Is the livestock sector in Southern Africa prepared for climate change?
The climate of the Southern African region is moving towards drier and hotter regimes. Livestock production will be significantly affected by the change and variability of climate, yet the response to climate change in the region has been unco-ordinated and sporadic. The drought of 2015/2016, which has been the most severe in 35 years, has forced policymakers to rethink this issue. As a result, SADC has recently drawn up a Regional Climate Change Strategy and Action Plan to co-ordinate adaptation and mitigation efforts in the region. Many countries in Southern Africa have limited climate change frameworks for the agricultural sector, and still less for the livestock sector. The region is endowed with a rich diversity of livestock, contributing significantly to the agricultural gross domestic product (GDP). Livestock will be adversely affected by increases in temperature, reduced rainfall and other aspects of climate change. Livestock production itself contributes to climate change but smart adaptation initiatives can result in fewer and more efficient animals. Opportunities exist to use indigenous animal genetic resources and green technologies, which can form part of carbon-neutral, climate-smart production systems. It is important to create regional networks where experiences are shared and lessons learnt to enhance effective adaptation of the livestock sector in the region.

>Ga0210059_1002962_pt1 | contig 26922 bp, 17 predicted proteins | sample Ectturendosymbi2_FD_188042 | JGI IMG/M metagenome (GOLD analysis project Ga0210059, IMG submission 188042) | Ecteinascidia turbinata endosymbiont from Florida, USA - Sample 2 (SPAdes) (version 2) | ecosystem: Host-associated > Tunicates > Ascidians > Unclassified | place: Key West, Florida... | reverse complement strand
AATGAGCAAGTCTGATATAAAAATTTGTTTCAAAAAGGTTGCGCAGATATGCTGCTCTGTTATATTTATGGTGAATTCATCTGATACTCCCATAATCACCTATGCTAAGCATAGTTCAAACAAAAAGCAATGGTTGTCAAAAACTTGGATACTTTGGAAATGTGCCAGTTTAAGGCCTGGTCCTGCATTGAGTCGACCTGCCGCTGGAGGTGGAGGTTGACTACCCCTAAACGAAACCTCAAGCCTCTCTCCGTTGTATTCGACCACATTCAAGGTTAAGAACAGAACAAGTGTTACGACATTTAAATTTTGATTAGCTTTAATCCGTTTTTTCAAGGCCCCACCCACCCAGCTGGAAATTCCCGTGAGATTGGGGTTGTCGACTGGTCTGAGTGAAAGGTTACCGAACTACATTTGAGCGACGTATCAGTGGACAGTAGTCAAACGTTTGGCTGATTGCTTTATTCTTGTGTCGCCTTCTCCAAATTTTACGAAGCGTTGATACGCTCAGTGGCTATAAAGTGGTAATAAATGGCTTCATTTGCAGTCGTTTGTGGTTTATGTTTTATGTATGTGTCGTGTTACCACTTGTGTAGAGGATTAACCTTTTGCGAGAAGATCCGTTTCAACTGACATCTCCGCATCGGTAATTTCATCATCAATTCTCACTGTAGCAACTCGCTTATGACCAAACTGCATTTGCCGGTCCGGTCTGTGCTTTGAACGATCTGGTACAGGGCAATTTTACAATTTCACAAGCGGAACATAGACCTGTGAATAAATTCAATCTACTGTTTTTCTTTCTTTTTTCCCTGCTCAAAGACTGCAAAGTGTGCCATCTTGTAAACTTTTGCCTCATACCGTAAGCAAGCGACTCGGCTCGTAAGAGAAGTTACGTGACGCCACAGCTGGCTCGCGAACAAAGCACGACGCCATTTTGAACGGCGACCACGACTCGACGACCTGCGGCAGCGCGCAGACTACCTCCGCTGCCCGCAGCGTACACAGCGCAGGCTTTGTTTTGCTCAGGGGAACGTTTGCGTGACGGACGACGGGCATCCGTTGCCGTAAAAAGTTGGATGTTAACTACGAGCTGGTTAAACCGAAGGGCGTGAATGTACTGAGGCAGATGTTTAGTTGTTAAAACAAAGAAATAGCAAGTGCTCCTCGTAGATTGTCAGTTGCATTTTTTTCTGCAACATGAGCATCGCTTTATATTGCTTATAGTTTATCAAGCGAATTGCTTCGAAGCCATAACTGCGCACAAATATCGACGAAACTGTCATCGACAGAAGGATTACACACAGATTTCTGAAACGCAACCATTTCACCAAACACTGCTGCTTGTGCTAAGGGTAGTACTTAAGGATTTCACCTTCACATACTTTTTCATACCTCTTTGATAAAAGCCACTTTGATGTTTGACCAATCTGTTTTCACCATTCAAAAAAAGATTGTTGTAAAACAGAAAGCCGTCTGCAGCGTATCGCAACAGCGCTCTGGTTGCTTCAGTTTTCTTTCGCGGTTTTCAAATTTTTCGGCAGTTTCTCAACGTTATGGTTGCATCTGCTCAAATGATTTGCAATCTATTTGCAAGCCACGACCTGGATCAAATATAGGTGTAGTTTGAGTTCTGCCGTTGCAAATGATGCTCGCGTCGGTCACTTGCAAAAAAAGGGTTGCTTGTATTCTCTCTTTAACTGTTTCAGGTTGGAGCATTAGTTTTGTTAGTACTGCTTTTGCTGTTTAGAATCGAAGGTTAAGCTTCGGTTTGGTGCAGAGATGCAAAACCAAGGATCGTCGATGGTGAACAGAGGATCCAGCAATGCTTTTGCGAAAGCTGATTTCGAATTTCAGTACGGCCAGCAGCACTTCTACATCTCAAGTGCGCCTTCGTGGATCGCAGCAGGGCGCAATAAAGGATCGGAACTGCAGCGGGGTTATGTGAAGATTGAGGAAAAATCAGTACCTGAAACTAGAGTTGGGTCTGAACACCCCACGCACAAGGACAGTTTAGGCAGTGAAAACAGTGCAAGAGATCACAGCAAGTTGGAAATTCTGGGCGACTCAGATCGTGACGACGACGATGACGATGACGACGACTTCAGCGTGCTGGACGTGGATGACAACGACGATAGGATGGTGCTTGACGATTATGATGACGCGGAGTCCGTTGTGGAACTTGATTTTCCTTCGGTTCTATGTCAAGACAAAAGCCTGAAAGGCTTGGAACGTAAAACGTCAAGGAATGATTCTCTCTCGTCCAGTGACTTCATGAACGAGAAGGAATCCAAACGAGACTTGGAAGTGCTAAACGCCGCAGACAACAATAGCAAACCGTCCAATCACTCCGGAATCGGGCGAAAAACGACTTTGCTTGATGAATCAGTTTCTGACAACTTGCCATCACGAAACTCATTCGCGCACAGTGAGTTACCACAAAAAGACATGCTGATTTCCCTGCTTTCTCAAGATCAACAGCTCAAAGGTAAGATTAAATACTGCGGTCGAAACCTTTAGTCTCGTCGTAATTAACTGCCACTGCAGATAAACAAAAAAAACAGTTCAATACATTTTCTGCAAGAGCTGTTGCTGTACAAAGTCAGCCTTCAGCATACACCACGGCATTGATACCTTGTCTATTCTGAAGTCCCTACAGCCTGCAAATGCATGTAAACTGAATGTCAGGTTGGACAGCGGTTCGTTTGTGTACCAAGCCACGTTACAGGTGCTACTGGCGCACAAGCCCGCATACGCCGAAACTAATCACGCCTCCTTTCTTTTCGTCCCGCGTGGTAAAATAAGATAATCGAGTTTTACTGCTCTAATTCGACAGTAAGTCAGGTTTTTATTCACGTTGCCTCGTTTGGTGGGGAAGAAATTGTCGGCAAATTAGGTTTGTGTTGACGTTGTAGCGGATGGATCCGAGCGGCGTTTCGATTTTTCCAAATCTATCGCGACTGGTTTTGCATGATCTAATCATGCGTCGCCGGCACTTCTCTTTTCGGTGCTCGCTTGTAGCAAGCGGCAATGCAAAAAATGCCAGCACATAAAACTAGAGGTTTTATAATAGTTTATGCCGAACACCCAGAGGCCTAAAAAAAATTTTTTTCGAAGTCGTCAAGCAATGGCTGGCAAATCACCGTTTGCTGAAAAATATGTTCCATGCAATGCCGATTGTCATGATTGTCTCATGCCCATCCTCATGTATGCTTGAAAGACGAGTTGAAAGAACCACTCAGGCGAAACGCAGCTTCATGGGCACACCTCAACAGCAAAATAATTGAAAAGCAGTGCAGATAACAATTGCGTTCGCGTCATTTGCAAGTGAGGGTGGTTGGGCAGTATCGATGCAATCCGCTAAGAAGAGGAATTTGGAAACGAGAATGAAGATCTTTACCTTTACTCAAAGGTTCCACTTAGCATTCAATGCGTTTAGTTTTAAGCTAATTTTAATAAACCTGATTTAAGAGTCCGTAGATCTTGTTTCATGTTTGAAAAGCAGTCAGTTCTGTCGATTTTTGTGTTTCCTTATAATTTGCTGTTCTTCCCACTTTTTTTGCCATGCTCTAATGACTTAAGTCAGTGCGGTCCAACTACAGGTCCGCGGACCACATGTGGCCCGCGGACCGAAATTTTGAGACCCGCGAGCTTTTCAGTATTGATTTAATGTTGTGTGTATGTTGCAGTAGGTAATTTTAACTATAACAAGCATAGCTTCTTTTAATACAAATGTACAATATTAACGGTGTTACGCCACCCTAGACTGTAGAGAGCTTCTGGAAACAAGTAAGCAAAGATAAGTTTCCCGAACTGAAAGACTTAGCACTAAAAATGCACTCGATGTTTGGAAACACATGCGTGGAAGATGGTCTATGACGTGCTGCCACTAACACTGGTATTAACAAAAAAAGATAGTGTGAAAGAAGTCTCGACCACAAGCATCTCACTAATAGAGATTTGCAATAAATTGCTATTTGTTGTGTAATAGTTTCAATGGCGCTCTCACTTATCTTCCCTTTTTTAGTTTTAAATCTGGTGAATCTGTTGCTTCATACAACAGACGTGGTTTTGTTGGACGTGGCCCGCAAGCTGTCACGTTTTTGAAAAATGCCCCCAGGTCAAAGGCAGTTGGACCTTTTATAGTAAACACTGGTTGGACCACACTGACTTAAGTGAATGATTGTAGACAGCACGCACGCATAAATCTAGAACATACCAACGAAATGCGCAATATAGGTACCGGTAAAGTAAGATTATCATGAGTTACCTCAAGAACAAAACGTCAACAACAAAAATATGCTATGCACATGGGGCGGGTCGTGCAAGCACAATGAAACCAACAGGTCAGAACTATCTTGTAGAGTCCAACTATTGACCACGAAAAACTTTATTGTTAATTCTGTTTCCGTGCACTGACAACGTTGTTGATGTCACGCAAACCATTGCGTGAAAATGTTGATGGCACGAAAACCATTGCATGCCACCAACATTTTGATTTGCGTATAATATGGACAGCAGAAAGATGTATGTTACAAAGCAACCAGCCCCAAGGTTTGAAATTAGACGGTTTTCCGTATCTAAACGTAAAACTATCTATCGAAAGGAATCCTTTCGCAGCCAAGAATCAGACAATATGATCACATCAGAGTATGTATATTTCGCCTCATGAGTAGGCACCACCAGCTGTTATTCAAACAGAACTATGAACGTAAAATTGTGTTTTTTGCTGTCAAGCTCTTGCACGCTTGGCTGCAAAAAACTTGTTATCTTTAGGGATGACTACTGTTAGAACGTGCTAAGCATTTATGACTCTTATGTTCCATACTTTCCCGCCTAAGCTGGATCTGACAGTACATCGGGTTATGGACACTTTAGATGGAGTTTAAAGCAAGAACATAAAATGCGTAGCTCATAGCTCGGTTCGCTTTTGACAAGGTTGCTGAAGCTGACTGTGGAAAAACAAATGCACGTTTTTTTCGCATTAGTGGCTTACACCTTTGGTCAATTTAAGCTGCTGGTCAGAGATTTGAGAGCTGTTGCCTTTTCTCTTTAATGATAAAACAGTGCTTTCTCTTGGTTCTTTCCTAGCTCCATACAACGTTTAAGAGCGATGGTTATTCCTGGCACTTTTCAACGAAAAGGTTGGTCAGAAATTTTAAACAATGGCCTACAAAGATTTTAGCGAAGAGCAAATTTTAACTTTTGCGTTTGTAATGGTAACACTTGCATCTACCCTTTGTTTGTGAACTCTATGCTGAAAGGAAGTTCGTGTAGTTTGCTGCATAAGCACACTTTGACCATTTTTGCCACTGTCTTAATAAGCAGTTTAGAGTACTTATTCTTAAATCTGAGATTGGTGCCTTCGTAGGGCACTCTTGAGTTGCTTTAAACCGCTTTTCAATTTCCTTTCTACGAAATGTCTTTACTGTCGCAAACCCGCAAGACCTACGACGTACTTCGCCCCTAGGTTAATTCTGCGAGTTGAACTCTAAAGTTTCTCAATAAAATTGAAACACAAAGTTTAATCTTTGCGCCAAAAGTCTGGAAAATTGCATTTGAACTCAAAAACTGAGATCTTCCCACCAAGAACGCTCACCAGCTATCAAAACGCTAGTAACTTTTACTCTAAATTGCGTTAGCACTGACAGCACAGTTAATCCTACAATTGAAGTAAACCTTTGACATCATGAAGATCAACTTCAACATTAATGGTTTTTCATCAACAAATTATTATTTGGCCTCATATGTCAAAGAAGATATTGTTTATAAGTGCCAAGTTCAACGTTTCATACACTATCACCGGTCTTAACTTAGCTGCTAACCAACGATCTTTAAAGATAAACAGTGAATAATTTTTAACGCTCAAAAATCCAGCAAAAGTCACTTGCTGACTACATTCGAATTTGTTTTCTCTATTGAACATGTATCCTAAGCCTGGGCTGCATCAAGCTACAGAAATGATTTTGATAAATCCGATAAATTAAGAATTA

- small-scale livestock farmers face significant climate risks. Climate adaptation policies and strategies should include appropriate and dedicated interventions to support this sector
- more effective strategies are required for timely support to livestock-dependent small-scale farmers during times of climate stress
- greater support from national authorities is required for research in appropriate livestock breeding, nutrition, rangeland management and livestock health programmes to support climate-smart agriculture. In this respect, enhanced co-operation between governments, the research community and the agricultural industry is also required
- collaborative platforms are required to promote peer learning in the area of climate smart agriculture